If you looked up youth in the dictionary, it would be likely defined as the time before adulthood. If you had even more free time, you could look up young and find that it typically refers to someone or something that is not very old. They sound like the same thing. They’re not, though – and I never gave it much thought until last night when I heard someone say “My mom always says to me – ‘youth is wasted on the young.”
The most simple reason that these two words aren’t interchangeable is because youth is a noun whereas young is an adjective. That’s why there aren’t any popular rappers named Youth Joc, Youth Jeezy, or Youth Money. If you ask me, young is just the opposite of old. But youth is a spirit, a mindset, a way of living. Youth is an abundance of free time with minimal responsibilities. Youth is bad decisions and good memories. Youth is doing the things you want simply because you want to. Youth is fun. Youth is happy. Youth is good.
Young is hard to define, but to me, it lasts from birth to when one no longer has to heavily depend on his or her parents/legal guardians. Generally, people have the most youth when they’re young because they don’t have serious responsibilities. But often, they waste it by not appreciating it enough.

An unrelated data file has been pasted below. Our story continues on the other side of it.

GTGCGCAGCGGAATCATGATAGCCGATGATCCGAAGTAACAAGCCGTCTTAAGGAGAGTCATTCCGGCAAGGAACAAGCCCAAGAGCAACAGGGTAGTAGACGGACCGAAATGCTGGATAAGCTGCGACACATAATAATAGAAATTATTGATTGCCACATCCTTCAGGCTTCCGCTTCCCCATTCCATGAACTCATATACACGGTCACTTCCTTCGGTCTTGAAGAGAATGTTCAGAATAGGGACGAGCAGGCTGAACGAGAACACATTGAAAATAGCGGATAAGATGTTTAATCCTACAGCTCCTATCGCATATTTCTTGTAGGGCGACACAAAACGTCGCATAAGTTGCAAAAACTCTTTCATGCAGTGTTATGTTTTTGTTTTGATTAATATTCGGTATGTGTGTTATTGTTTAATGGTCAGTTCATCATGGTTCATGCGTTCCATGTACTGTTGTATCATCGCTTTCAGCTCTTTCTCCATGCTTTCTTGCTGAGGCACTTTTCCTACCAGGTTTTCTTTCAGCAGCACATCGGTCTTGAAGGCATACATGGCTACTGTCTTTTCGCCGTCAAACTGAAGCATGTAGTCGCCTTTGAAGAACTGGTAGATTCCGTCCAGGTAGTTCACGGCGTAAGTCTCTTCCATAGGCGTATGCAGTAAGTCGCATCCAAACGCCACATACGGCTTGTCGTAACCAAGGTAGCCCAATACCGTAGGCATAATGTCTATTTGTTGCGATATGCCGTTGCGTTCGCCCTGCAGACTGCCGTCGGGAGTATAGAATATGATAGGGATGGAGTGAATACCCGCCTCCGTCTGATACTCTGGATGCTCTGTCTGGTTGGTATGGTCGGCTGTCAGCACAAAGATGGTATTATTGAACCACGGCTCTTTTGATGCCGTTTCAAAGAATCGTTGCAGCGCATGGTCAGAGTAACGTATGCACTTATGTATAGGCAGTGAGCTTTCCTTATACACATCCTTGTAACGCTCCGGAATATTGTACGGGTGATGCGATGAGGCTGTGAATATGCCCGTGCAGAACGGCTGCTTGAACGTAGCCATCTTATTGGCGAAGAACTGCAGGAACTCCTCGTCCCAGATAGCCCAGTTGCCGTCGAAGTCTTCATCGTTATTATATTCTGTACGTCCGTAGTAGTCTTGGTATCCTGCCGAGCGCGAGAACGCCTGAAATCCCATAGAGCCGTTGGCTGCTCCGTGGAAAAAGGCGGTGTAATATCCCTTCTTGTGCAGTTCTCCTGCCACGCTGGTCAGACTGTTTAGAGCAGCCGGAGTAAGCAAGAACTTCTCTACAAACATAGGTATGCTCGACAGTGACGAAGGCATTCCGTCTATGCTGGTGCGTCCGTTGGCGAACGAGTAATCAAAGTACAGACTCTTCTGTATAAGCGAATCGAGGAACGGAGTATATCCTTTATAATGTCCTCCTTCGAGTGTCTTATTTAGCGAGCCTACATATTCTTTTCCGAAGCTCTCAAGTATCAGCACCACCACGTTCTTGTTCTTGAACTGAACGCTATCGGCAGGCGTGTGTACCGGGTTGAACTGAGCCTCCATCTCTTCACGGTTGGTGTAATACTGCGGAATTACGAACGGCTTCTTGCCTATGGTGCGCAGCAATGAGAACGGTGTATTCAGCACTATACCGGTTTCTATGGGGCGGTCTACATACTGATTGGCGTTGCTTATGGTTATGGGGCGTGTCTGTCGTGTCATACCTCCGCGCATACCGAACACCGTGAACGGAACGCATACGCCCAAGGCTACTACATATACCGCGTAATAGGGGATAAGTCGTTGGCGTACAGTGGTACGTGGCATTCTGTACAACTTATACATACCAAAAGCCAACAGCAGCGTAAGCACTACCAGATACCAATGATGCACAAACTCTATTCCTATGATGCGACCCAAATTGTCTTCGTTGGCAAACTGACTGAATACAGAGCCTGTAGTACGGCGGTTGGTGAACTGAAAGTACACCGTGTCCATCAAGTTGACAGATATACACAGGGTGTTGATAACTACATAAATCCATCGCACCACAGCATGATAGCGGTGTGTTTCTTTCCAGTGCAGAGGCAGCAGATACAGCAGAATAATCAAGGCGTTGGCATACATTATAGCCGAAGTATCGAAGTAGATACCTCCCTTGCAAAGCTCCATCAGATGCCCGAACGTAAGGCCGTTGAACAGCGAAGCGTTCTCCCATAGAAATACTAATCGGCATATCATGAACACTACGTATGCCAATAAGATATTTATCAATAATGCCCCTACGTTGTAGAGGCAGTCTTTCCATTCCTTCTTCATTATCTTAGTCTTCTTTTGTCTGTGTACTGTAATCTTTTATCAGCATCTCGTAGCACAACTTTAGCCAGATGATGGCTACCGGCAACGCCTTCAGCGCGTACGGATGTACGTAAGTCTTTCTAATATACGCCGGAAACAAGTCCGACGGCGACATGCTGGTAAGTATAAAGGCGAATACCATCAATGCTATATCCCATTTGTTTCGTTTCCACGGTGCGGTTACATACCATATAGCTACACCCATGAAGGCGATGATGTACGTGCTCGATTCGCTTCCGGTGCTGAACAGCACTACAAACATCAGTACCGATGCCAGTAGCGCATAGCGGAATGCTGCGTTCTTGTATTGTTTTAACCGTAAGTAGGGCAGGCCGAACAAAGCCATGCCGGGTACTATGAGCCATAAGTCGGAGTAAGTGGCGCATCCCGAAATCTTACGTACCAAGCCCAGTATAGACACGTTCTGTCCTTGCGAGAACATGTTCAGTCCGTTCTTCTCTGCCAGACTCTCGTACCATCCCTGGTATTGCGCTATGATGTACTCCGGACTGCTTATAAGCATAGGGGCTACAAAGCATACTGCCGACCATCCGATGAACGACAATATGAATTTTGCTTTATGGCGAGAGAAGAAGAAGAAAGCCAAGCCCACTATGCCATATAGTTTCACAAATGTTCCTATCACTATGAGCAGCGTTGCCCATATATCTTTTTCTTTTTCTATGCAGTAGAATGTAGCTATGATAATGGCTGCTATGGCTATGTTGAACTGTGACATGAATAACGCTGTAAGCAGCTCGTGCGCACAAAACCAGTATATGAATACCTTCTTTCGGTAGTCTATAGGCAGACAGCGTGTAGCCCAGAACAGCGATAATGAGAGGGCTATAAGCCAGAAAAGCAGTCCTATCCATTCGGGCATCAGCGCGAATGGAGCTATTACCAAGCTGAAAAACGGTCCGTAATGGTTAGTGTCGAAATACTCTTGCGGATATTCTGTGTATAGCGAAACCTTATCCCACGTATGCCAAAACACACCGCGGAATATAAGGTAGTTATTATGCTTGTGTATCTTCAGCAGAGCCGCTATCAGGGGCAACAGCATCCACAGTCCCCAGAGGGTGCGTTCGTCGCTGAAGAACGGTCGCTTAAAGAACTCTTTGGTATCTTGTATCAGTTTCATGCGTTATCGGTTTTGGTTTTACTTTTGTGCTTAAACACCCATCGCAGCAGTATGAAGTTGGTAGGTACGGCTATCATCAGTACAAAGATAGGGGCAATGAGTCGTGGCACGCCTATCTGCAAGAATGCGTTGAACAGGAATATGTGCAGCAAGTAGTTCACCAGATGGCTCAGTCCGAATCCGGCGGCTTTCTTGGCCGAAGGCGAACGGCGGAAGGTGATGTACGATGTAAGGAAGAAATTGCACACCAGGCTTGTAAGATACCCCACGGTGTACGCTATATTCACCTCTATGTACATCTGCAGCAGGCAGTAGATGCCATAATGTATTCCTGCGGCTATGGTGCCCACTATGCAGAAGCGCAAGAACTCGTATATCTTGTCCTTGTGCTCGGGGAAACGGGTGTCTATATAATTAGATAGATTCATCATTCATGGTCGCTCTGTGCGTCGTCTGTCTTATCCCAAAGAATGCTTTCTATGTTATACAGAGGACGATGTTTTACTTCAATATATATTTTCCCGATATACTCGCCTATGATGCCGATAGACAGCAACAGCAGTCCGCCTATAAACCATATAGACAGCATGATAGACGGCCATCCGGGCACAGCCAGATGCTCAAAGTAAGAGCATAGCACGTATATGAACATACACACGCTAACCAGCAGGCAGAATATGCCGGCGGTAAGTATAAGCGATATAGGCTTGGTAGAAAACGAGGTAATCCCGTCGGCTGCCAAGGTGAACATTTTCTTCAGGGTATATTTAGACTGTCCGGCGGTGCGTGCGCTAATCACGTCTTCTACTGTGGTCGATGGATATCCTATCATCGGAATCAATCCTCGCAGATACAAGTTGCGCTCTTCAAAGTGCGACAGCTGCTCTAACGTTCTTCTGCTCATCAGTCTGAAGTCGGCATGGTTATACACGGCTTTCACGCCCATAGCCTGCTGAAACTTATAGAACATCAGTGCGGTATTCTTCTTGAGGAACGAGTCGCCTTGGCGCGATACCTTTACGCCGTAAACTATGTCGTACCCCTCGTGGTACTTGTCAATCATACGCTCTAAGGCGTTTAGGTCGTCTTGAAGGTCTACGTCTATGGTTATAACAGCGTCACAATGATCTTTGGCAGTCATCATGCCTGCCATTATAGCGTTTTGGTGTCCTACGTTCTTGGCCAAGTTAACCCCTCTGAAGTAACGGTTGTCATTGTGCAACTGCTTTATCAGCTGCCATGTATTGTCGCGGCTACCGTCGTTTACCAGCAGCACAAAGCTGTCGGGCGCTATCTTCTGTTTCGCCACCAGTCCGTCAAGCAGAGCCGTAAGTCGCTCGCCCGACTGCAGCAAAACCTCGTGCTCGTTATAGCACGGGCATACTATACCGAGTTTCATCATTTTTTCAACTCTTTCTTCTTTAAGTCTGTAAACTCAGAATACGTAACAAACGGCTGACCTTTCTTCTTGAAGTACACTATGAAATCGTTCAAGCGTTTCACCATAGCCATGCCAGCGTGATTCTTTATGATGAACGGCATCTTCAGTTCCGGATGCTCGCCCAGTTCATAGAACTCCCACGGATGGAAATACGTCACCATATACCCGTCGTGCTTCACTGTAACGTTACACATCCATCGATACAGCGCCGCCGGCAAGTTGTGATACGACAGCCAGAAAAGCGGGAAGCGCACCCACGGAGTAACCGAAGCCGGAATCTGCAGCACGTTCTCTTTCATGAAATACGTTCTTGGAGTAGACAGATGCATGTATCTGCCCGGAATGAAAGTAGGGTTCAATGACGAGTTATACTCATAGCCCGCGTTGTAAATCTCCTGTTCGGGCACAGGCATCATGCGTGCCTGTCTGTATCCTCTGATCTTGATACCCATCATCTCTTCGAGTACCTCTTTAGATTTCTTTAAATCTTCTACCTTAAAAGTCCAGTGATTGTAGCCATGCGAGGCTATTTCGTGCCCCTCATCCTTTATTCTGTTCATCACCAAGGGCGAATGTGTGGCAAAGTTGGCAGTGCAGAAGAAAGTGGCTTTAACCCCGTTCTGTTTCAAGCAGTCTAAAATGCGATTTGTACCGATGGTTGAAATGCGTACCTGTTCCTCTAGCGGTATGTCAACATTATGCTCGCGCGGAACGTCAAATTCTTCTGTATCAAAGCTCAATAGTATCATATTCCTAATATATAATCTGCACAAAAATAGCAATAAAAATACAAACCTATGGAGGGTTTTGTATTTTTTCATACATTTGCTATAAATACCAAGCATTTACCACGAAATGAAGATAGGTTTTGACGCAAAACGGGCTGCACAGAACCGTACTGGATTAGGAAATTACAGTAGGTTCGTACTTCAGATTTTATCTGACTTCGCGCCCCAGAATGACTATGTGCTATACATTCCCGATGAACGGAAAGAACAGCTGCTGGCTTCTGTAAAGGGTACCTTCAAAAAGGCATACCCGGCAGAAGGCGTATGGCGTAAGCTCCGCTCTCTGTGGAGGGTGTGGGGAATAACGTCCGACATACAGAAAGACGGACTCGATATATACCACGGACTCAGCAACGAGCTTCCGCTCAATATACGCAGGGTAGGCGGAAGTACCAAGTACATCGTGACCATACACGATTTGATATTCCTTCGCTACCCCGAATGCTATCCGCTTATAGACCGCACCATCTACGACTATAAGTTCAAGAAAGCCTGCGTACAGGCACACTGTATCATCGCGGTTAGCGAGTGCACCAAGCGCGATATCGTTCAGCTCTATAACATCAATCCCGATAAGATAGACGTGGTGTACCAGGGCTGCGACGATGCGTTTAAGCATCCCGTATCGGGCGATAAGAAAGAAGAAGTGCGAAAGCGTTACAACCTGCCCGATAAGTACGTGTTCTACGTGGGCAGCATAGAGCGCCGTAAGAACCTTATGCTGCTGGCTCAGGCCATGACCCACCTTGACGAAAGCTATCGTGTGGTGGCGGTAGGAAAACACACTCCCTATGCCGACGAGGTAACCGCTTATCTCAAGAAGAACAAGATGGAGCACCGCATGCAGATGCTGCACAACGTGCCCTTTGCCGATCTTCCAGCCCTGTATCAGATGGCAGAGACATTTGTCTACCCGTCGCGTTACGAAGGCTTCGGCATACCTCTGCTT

In my opinion, a lot of young individuals take their youth for granted because they believe that they have so much time ahead of them. I think the concept of people writing bucket lists came from the combination of much youth and time. If you don’t know, a bucket list is a list of things one wishes to accomplish before dying. There’s a movie about it titled The Bucket List, which is how the term was coined and also how the practice became popular. I made my own years ago, and it included planting sunflowers and donating blood.
Bucket lists are a great concept. But you know where us youngsters screw up? When we fail to do any of it. I mean, I probably could’ve convinced my mother to buy me sunflower seeds and a pot the day I wrote it down on that piece of paper. And I could’ve taken soil from our backyard. Also, I’ve been eligible to donate blood for two years now and I still haven’t done it. What have I been waiting for?
When we’re young, we have all this potential and all of these things we want to do – but we think we have time so we put it off. That’s really bad. Stop wasting your youth! If you want to do something, and nothing is stopping you – go do it. If you want to do something, and you can – go do it. If you want to do something, but you need to save up money or plan in advance or convince someone, or there’s some obstacle you must overcome – figure out how to do it. Youth is wasted on the young, but just because you’re young doesn’t mean that you have to waste your youth.
I guess I could turn this into a “one day you’ll be old and you’ll wonder where the hell your life went so don’t regret wasting your younger years” speech, but that’s so miserable and untrue. I think this is an idea that many of us believe in, though. I’m talking about the idea that once you’re no longer young, your life will stop being enjoyable because you’ll have to thoroughly immerse yourself into paying bills, taking care of your children and anything else boring.